Russell Siu



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Russell Siu
Chef/owner, 3660 On The Rise, Kaimuki
Olive Oil Poached ‘Opakapaka

All Photos:Oliver Konig

Russell Siu is a celebrated chef and restaurateur, often seen working the line in 3660, his Kaimukï bistro, and keeping his hands on the workings of his Kaka'ako Kitchen at Ward Centre and Kaka'ako Kitchen Express at the airport.

"I like to keep things simple and I like to use the freshest products I can get," says Siu of his Euro-Asian style of cooking. "I don't like to mask the natural flavors of the protein. I do like working with seafood, because there are more combinations and possibilities than with beef."

Use tongs to remove bag from water

For his recipe, Siu chose poached 'öpakapaka, an Island fish that marries well with herbs, tomatoes and fennel. "Poaching is probably the cleanest, healthiest cooking method," Siu explains. But instead of immersing the fish in a seasoned liquid, Siu poached his fish in a plastic bag filled with aromatics, with a little olive oil to seal in flavors. This also allowed the chef to sear the fish in a very hot pan with olive oil, adding color and caramelization for flavor. The sealed bag is dropped into a pot of boiling water and simmered for several minutes. Out comes a ready-to-eat, flavorful dish that is complemented by a ragout of tomato and fennel.

This preparation reflects the way the trim and fit Siu eats. "I don't eat a lot of rich foods. I like to eat a big lunch around 1 p.m. and a bowl of soup or salad for dinner. If I eat late at night, I gain weight." For Siu, light and healthy is his mantra; with these dishes, you can add tasty, too.

Olive Oil Poached 'Opakapaka

Serves four

4 portions 'o-pakapaka, about 6 ounces each (1 1/2 pounds total)
Kosher salt and black pepper to taste
3 tablespoons extra virgin olive oil
2 tablespoons shallots, cut into julienne
1 sprig thyme
6 basil leaves
1/2 clove garlic, sliced
1/2 cup extra virgin olive oil

Season the fish with salt and pepper on one side. Heat sauté pan over high heat. When the pan is hot, add three tablespoons olive oil. Place fish in the pan, seasoned side down. Season other side with salt and pepper. Sear each side for about one minute, just to brown. Remove from pan and cool. Do not wash pan.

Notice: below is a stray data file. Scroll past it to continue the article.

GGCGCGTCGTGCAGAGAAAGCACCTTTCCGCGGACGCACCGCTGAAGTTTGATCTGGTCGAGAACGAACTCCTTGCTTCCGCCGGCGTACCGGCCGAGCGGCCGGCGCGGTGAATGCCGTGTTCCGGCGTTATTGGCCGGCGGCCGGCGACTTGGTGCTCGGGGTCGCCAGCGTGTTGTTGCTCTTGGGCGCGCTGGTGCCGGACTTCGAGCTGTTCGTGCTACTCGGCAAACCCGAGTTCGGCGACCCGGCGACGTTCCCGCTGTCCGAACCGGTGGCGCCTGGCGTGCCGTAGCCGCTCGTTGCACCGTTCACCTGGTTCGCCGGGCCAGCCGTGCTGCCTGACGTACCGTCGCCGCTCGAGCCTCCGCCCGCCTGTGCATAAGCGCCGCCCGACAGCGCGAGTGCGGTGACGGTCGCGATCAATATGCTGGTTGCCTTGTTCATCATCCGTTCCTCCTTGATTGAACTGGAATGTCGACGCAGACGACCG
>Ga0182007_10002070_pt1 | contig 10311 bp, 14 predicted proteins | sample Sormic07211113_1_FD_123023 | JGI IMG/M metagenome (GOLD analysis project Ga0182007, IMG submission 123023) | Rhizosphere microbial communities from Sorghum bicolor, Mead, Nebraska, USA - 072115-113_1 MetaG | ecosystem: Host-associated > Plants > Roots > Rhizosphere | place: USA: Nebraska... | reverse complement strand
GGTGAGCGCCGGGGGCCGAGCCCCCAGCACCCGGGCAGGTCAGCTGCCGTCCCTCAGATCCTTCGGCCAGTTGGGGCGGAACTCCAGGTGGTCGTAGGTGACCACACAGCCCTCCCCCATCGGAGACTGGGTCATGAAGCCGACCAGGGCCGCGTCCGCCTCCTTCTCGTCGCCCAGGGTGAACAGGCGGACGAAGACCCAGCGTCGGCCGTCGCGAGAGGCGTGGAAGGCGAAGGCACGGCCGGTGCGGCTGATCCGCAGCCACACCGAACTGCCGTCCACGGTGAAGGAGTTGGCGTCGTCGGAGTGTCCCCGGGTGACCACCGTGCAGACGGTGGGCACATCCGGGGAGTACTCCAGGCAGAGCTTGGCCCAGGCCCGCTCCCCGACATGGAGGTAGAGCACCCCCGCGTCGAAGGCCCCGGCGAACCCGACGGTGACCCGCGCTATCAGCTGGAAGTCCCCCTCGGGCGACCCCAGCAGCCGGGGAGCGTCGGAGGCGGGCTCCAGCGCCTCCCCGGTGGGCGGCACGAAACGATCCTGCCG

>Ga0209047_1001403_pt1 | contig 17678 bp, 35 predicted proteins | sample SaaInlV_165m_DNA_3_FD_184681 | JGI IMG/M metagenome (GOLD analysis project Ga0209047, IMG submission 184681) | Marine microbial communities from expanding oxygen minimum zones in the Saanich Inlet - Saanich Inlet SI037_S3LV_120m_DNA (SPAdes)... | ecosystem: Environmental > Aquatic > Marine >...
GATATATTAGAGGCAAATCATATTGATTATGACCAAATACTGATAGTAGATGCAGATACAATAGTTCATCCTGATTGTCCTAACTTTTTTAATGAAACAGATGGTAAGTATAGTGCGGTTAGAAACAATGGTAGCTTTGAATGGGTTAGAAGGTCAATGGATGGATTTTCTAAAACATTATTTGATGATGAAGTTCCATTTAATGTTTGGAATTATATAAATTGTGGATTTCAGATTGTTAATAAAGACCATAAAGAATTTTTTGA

Fish and flavorings are all in the bag.

While fish is cooling, bring a large pot of water to a boil. When fish is cool, place in a gallon-size, freezer-weight plastic sealable bag. Add shallots, thyme, basil and garlic. Pour in olive oil and seal bag. Drop bag into water and turn heat down to medium low so that water is simmering. Poach fish for about nine minutes (less for thinner cuts, more for thicker cuts). Carefully remove the bag from the water and transfer fish to serving plate. Drizzle the cooking liquid around the fish. Top with tomato and fennel ragout and serve immediately.

Tomato and Fennel Ragout

2 tablespoons extra virgin olive oil
1 bulb fennel, diced
1/2 onion, diced
1 tablespoon shallots, diced
2 cloves garlic, sliced thin
2 whole vine-ripened tomatoes, peeled and cut into large dice
1 tablespoon basil, cut into fine julienne
Salt and pepper to taste
1 teaspoon parsley, chopped fine

Heat the same pan in which the fish was seared and add the olive oil. Add fennel, onion and shallots and sauté for two minutes. Add garlic and continue to cook for another minute. Add tomatoes and basil and gently mix together. Continue to cook over high heat until most of the liquid is reduced. Season with salt and pepper, then sprinkle with parsley.


Chef Siu's tips:

In place of 'o-pakapaka, use Chilean sea bass, uhu (parrot fish), mahimahi or other firm, fatty fish.

Season the fish on one side with salt and pepper and place that side down in the pan. Then season the second side. This way you don't lose any salt and pepper as you handle the fish.

To peel tomatoes easily, remove the core and cut an X at the other end of the tomato. Drop tomato into a pot of boiling water for 10 seconds. Remove with slotted spoon, cool and peel.

To cut basil into fine julienne, stack the leaves on top of each other, roll up and cut into fine shreds.

Plastic bags-not plastic wrap-are a great way to cook foods and heat up leftovers in a pot of water. (Avoid using them in a microwave.)

To make this even more calorie-light, use white wine or a combination of stock (fish or chicken) and white wine in place of the oil in the bag.

This is a great make-ahead dish: Prepare pouches of seasoned fish ahead of time and leave them in the refrigerator. Drop them into a pot of boiling water just before serving.

You can change the flavorings in the pouch for a nice flavor twist. For example, use a little sesame oil, soy sauce, cilantro, green onions and ginger for a Chinese-style dish. Use this method for poaching chicken breasts, too.

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